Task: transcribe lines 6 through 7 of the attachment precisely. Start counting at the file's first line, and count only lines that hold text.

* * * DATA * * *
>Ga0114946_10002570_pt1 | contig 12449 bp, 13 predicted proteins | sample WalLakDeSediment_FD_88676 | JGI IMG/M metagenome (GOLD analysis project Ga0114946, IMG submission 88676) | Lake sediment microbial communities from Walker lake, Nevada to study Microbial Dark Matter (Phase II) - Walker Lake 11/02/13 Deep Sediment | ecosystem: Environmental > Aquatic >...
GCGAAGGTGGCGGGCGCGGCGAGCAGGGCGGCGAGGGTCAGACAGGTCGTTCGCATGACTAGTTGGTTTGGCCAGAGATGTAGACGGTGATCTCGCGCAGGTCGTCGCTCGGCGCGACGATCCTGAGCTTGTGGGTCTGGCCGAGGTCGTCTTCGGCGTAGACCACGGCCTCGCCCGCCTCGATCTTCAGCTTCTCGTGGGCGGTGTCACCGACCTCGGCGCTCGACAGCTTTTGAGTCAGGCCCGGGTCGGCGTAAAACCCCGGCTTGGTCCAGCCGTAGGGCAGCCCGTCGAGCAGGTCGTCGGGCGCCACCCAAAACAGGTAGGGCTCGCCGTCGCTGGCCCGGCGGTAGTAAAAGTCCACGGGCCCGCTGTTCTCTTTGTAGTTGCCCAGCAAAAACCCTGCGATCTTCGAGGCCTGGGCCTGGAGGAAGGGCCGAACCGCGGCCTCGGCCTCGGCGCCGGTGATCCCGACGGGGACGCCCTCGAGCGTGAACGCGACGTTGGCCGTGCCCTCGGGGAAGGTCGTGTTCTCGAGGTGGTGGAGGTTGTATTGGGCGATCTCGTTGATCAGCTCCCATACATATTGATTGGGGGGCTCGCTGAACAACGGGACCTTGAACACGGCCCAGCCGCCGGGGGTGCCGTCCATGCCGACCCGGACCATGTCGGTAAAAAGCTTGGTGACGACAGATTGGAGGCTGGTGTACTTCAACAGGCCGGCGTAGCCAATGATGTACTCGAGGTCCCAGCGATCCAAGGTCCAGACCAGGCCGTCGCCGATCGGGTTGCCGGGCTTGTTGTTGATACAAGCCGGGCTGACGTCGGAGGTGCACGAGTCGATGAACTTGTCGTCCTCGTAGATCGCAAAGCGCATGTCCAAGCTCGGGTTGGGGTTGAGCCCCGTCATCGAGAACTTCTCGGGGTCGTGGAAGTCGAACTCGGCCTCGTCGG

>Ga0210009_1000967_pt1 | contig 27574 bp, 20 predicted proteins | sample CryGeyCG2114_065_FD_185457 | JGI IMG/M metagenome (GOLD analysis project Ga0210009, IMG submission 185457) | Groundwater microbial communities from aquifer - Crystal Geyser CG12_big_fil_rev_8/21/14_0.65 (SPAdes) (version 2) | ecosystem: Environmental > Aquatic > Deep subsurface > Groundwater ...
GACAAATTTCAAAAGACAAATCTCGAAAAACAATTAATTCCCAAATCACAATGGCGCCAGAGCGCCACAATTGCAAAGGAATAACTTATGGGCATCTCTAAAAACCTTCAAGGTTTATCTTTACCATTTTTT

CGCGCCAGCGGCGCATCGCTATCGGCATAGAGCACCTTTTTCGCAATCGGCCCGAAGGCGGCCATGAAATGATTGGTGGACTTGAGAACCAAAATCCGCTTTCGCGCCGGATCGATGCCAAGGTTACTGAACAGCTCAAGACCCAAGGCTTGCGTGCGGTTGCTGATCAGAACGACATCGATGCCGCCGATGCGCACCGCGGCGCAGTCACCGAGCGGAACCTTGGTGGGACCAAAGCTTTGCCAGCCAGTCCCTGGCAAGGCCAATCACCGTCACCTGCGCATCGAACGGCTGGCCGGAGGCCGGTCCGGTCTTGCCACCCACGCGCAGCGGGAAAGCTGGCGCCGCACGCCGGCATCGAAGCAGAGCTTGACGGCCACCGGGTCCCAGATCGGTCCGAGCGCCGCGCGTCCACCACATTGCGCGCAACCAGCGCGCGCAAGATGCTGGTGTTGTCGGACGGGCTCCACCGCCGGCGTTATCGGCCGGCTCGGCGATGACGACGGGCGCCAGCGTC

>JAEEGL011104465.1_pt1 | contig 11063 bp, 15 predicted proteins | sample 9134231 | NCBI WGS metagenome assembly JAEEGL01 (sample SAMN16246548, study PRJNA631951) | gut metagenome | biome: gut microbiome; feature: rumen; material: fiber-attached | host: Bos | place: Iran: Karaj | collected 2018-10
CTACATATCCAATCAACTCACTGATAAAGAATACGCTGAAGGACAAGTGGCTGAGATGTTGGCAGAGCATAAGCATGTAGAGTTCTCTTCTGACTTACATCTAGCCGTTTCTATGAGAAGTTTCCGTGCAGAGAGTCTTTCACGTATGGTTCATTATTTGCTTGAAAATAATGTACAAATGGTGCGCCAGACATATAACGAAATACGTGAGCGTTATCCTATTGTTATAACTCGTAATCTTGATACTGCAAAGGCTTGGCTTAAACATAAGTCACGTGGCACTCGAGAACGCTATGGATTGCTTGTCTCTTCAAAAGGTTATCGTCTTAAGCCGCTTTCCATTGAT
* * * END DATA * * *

>JAEEGL011104465.1_pt1 | contig 11063 bp, 15 predicted proteins | sample 9134231 | NCBI WGS metagenome assembly JAEEGL01 (sample SAMN16246548, study PRJNA631951) | gut metagenome | biome: gut microbiome; feature: rumen; material: fiber-attached | host: Bos | place: Iran: Karaj | collected 2018-10
CTACATATCCAATCAACTCACTGATAAAGAATACGCTGAAGGACAAGTGGCTGAGATGTTGGCAGAGCATAAGCATGTAGAGTTCTCTTCTGACTTACATCTAGCCGTTTCTATGAGAAGTTTCCGTGCAGAGAGTCTTTCACGTATGGTTCATTATTTGCTTGAAAATAATGTACAAATGGTGCGCCAGACATATAACGAAATACGTGAGCGTTATCCTATTGTTATAACTCGTAATCTTGATACTGCAAAGGCTTGGCTTAAACATAAGTCACGTGGCACTCGAGAACGCTATGGATTGCTTGTCTCTTCAAAAGGTTATCGTCTTAAGCCGCTTTCCATTGAT